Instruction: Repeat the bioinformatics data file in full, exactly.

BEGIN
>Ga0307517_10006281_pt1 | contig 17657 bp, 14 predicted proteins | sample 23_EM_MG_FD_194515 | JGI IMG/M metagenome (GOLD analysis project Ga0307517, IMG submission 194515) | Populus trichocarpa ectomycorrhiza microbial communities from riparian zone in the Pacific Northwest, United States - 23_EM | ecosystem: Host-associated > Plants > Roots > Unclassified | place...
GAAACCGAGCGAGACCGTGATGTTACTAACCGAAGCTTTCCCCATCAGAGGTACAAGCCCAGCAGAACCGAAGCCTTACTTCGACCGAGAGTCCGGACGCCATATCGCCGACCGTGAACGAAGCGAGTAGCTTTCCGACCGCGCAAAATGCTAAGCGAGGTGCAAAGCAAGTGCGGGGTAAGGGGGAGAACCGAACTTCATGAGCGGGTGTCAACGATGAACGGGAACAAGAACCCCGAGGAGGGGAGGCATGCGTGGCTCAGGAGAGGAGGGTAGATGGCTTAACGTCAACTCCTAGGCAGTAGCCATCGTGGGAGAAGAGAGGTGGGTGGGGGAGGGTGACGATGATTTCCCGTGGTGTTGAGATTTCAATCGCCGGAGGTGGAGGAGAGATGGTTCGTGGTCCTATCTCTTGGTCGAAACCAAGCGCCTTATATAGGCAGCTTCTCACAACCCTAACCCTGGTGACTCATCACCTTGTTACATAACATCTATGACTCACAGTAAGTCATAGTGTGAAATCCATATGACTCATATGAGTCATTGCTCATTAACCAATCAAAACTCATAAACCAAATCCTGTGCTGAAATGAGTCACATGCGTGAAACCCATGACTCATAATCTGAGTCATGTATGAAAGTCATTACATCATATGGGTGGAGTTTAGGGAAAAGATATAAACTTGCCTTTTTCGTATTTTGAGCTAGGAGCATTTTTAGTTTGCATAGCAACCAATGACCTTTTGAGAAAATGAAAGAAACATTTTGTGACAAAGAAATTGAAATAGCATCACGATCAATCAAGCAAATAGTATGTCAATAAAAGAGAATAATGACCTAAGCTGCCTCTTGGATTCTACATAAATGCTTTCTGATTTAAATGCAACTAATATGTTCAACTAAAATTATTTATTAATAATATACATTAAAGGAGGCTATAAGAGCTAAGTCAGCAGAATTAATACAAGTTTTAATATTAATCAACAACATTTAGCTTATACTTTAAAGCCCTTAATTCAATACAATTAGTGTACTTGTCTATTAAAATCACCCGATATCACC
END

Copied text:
>Ga0307517_10006281_pt1 | contig 17657 bp, 14 predicted proteins | sample 23_EM_MG_FD_194515 | JGI IMG/M metagenome (GOLD analysis project Ga0307517, IMG submission 194515) | Populus trichocarpa ectomycorrhiza microbial communities from riparian zone in the Pacific Northwest, United States - 23_EM | ecosystem: Host-associated > Plants > Roots > Unclassified | place...
GAAACCGAGCGAGACCGTGATGTTACTAACCGAAGCTTTCCCCATCAGAGGTACAAGCCCAGCAGAACCGAAGCCTTACTTCGACCGAGAGTCCGGACGCCATATCGCCGACCGTGAACGAAGCGAGTAGCTTTCCGACCGCGCAAAATGCTAAGCGAGGTGCAAAGCAAGTGCGGGGTAAGGGGGAGAACCGAACTTCATGAGCGGGTGTCAACGATGAACGGGAACAAGAACCCCGAGGAGGGGAGGCATGCGTGGCTCAGGAGAGGAGGGTAGATGGCTTAACGTCAACTCCTAGGCAGTAGCCATCGTGGGAGAAGAGAGGTGGGTGGGGGAGGGTGACGATGATTTCCCGTGGTGTTGAGATTTCAATCGCCGGAGGTGGAGGAGAGATGGTTCGTGGTCCTATCTCTTGGTCGAAACCAAGCGCCTTATATAGGCAGCTTCTCACAACCCTAACCCTGGTGACTCATCACCTTGTTACATAACATCTATGACTCACAGTAAGTCATAGTGTGAAATCCATATGACTCATATGAGTCATTGCTCATTAACCAATCAAAACTCATAAACCAAATCCTGTGCTGAAATGAGTCACATGCGTGAAACCCATGACTCATAATCTGAGTCATGTATGAAAGTCATTACATCATATGGGTGGAGTTTAGGGAAAAGATATAAACTTGCCTTTTTCGTATTTTGAGCTAGGAGCATTTTTAGTTTGCATAGCAACCAATGACCTTTTGAGAAAATGAAAGAAACATTTTGTGACAAAGAAATTGAAATAGCATCACGATCAATCAAGCAAATAGTATGTCAATAAAAGAGAATAATGACCTAAGCTGCCTCTTGGATTCTACATAAATGCTTTCTGATTTAAATGCAACTAATATGTTCAACTAAAATTATTTATTAATAATATACATTAAAGGAGGCTATAAGAGCTAAGTCAGCAGAATTAATACAAGTTTTAATATTAATCAACAACATTTAGCTTATACTTTAAAGCCCTTAATTCAATACAATTAGTGTACTTGTCTATTAAAATCACCCGATATCACC